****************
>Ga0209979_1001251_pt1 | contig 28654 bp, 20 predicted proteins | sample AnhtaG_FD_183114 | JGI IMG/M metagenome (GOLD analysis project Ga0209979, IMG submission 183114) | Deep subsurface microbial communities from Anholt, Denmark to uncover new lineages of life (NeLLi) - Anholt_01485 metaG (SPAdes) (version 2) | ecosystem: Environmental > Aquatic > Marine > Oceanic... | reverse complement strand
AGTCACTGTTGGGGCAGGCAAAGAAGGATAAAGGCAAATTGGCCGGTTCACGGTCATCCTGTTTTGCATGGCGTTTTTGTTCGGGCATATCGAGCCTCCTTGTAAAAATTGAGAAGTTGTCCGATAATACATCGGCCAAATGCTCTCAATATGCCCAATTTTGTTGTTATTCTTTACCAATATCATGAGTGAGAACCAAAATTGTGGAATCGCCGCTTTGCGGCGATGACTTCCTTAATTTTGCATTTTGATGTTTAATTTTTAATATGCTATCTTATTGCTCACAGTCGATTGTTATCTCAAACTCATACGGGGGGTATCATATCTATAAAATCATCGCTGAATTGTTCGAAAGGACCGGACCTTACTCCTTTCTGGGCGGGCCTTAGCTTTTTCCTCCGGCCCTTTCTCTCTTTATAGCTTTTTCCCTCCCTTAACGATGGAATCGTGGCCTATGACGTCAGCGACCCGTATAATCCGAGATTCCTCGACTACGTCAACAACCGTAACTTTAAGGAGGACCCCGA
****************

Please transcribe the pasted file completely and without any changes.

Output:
>Ga0209979_1001251_pt1 | contig 28654 bp, 20 predicted proteins | sample AnhtaG_FD_183114 | JGI IMG/M metagenome (GOLD analysis project Ga0209979, IMG submission 183114) | Deep subsurface microbial communities from Anholt, Denmark to uncover new lineages of life (NeLLi) - Anholt_01485 metaG (SPAdes) (version 2) | ecosystem: Environmental > Aquatic > Marine > Oceanic... | reverse complement strand
AGTCACTGTTGGGGCAGGCAAAGAAGGATAAAGGCAAATTGGCCGGTTCACGGTCATCCTGTTTTGCATGGCGTTTTTGTTCGGGCATATCGAGCCTCCTTGTAAAAATTGAGAAGTTGTCCGATAATACATCGGCCAAATGCTCTCAATATGCCCAATTTTGTTGTTATTCTTTACCAATATCATGAGTGAGAACCAAAATTGTGGAATCGCCGCTTTGCGGCGATGACTTCCTTAATTTTGCATTTTGATGTTTAATTTTTAATATGCTATCTTATTGCTCACAGTCGATTGTTATCTCAAACTCATACGGGGGGTATCATATCTATAAAATCATCGCTGAATTGTTCGAAAGGACCGGACCTTACTCCTTTCTGGGCGGGCCTTAGCTTTTTCCTCCGGCCCTTTCTCTCTTTATAGCTTTTTCCCTCCCTTAACGATGGAATCGTGGCCTATGACGTCAGCGACCCGTATAATCCGAGATTCCTCGACTACGTCAACAACCGTAACTTTAAGGAGGACCCCGA